Eye For Film >> Movies >> The Town (2010) Film Review
Wherever you live, the chances are that there's a neighbourhood near you where respectable people don't like to go. Perhaps you come from such a place yourself, and you know how tough it is, with that background, to make anything of your life, to access education or decent employment or even a relationship that can help you aspire to greater things. In Boston, that neighbourhood is Charlestown. Bank robbery is seen there as a trade "passed down from father to son," we're told early in this film. Doug MacRay (Ben Affleck) comes from Charlestown and has put all the intelligence and talent that might have properly advantaged him elsewhere into being a good bank robber. His operations are well planned. He's careful, smart, efficient. If only everything in life were so easy.
Rebecca Hall, showing remarkable skill and confidence in her first major Hollywood role, is Claire, a sweet young woman with the perhaps unfortunate occupation of bank manager. This leads to her briefly being held hostage during a raid. When the gang finds out she lives just blocks away from them, they're afraid she might identify them, so Doug volunteers to find out what she knows. In the process, the two of them fall in love.
The Town is a long film, clocking in at over two hours, but it needs to be because it has twice as much story as the average thriller, and not a moment is wasted. There's the expected tension between the two leads. When will Claire find out Doug's secret, and how will she react? There's the piece by piece assembling of a case by FBI detective Adam Frawley (Jon Hamm), who seems every bit as smart as Doug but is frustrated by the criminal code of silence. Then there are further complications. Jim, Doug's best friend (played by the excellent-as-always Jeremy Renner) is starting to lose it. With two strikes against him, he'll do anything to avoid being sent back to prison, and serious violence is on the cards. Also, his sister Krista (Blake Lively), Doug's former girlfriend, is struggling with a methadone habit and a jealous streak. Finally, there's Fergie (Pete Postlethwaite), a seasoned crime lord willing to stop at nothing to get what he wants.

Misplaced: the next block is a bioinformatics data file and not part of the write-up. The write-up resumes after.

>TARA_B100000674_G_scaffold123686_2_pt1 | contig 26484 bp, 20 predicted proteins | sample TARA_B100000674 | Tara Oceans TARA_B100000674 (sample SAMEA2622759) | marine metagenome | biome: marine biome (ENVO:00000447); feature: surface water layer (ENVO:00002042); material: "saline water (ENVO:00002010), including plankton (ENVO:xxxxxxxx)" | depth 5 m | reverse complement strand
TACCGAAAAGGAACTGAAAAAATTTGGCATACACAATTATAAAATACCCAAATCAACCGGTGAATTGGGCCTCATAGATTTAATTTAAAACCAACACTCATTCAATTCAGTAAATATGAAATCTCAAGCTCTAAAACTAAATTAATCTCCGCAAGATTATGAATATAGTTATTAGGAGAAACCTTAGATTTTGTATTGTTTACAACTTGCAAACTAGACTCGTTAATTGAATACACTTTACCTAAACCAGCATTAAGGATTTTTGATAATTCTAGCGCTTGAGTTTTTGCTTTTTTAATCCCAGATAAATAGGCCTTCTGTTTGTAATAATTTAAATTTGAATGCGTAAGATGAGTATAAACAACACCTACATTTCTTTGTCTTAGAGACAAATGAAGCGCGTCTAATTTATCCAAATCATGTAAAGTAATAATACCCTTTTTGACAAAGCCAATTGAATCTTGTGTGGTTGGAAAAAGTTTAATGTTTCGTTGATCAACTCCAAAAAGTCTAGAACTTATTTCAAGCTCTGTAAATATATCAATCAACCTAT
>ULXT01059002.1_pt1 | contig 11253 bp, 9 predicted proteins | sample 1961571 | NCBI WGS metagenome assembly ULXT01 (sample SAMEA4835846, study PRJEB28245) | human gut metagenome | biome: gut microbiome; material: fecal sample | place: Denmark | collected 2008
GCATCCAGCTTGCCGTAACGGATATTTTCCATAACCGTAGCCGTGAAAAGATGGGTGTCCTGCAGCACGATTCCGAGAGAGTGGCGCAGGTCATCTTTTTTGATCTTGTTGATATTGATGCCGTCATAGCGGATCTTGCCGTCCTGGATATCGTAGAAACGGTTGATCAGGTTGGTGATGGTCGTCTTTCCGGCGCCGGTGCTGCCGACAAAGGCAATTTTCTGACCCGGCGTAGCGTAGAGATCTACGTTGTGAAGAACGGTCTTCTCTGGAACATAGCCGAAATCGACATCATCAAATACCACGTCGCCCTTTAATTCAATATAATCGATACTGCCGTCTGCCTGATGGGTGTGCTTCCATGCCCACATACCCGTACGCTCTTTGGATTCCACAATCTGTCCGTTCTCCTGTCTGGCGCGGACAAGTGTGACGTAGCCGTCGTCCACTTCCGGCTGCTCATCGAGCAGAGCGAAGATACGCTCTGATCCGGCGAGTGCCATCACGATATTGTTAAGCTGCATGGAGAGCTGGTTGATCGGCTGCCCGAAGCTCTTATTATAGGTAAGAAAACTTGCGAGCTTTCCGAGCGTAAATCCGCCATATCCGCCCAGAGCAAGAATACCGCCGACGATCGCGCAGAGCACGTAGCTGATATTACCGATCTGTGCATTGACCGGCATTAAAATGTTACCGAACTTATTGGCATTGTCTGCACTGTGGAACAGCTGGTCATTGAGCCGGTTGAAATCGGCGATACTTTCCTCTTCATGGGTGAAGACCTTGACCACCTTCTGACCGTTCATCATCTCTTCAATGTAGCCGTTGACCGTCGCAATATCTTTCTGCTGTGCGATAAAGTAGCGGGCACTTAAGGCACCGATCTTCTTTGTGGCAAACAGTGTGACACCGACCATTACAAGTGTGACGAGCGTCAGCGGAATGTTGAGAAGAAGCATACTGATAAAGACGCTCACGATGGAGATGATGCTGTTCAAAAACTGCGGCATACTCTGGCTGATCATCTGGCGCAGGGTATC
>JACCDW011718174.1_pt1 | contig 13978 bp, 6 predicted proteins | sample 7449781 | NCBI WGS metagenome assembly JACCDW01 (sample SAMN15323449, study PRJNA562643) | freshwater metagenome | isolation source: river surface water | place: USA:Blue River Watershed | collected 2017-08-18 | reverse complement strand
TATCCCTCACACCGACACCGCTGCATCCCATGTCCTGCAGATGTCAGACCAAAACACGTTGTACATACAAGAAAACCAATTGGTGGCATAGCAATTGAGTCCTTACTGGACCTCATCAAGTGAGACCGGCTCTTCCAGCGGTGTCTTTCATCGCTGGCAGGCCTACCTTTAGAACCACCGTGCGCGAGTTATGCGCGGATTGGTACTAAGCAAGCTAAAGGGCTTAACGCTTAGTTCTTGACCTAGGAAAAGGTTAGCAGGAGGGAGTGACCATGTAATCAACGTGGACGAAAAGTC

Thriller fans will find plenty here to enjoy. There are multiple twists and turns framed within a surprisingly resilient, convincing overall narrative. There's plenty of action, and the film's central car chase is the best since Death Proof, showcasing some remarkable stunt driving. But what really lifts this film is the depth of its characters, which is partly thanks to capable acting and partly thanks to a script that takes a proper amount of trouble to flesh them out. Sometimes it's heavy handed - a subplot about the fate of Doug's parents feels clumsy - but generally it works and gives us the feeling that these are real people whom we can care about. Though she is positioned as a victim and seems realistically traumatised, Claire never comes across as weak; the tenderness she shows to Doug seems rather to indicate a degree of bravery in facing up to life's trials, something he is only just learning to do. He, meanwhile, finds that the everyday risks he runs become quite different in nature once he has a real reason to live.
Though it has certain similarities to last year's Public Enemies, The Town sets aside stylish thriller tropes in favour of realism, which makes the action scenes a lot more visceral and the characters rougher round the edges. Its overt social conscience doesn't extend to apologising for its characters' choices; Doug knows that, in the end, he will have a price to pay. There's a recognition of the origins and value of that cameraderie that helps people cope in environments like Charlestown. By the end of the film you'll understand why people say they're proud to come from there. But this is not a film that shies away from the brutality of robbery. Actions have consequences. One hopes that the consequence of this film will be many more interesting projects for the increasingly impressive Affleck.Reviewed on: 22 Sep 2010